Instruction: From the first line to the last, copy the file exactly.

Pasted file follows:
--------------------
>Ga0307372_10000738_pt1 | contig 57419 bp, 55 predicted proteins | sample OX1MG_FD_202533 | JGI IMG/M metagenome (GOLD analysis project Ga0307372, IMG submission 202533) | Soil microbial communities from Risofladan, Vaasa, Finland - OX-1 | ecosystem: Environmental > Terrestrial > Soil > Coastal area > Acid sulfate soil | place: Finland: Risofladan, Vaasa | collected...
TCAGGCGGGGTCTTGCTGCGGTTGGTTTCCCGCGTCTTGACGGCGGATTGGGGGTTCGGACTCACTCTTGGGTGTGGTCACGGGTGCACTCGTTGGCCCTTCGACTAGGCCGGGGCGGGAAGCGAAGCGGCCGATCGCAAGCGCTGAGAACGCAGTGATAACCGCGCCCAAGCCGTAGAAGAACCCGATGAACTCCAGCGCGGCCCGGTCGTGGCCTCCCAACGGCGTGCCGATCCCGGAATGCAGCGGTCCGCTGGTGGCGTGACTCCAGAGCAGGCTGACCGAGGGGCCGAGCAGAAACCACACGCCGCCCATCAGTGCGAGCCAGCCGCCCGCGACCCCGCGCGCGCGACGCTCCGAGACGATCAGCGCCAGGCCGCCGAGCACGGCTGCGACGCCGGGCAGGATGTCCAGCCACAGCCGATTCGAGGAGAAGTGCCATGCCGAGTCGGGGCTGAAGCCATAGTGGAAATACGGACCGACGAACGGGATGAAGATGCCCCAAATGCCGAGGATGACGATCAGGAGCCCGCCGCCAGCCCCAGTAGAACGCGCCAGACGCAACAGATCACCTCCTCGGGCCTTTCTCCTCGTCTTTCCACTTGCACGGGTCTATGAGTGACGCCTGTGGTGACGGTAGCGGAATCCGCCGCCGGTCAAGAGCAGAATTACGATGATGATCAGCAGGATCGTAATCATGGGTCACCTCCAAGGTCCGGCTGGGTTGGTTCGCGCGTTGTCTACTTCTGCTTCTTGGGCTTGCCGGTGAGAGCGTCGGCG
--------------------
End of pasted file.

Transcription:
>Ga0307372_10000738_pt1 | contig 57419 bp, 55 predicted proteins | sample OX1MG_FD_202533 | JGI IMG/M metagenome (GOLD analysis project Ga0307372, IMG submission 202533) | Soil microbial communities from Risofladan, Vaasa, Finland - OX-1 | ecosystem: Environmental > Terrestrial > Soil > Coastal area > Acid sulfate soil | place: Finland: Risofladan, Vaasa | collected...
TCAGGCGGGGTCTTGCTGCGGTTGGTTTCCCGCGTCTTGACGGCGGATTGGGGGTTCGGACTCACTCTTGGGTGTGGTCACGGGTGCACTCGTTGGCCCTTCGACTAGGCCGGGGCGGGAAGCGAAGCGGCCGATCGCAAGCGCTGAGAACGCAGTGATAACCGCGCCCAAGCCGTAGAAGAACCCGATGAACTCCAGCGCGGCCCGGTCGTGGCCTCCCAACGGCGTGCCGATCCCGGAATGCAGCGGTCCGCTGGTGGCGTGACTCCAGAGCAGGCTGACCGAGGGGCCGAGCAGAAACCACACGCCGCCCATCAGTGCGAGCCAGCCGCCCGCGACCCCGCGCGCGCGACGCTCCGAGACGATCAGCGCCAGGCCGCCGAGCACGGCTGCGACGCCGGGCAGGATGTCCAGCCACAGCCGATTCGAGGAGAAGTGCCATGCCGAGTCGGGGCTGAAGCCATAGTGGAAATACGGACCGACGAACGGGATGAAGATGCCCCAAATGCCGAGGATGACGATCAGGAGCCCGCCGCCAGCCCCAGTAGAACGCGCCAGACGCAACAGATCACCTCCTCGGGCCTTTCTCCTCGTCTTTCCACTTGCACGGGTCTATGAGTGACGCCTGTGGTGACGGTAGCGGAATCCGCCGCCGGTCAAGAGCAGAATTACGATGATGATCAGCAGGATCGTAATCATGGGTCACCTCCAAGGTCCGGCTGGGTTGGTTCGCGCGTTGTCTACTTCTGCTTCTTGGGCTTGCCGGTGAGAGCGTCGGCG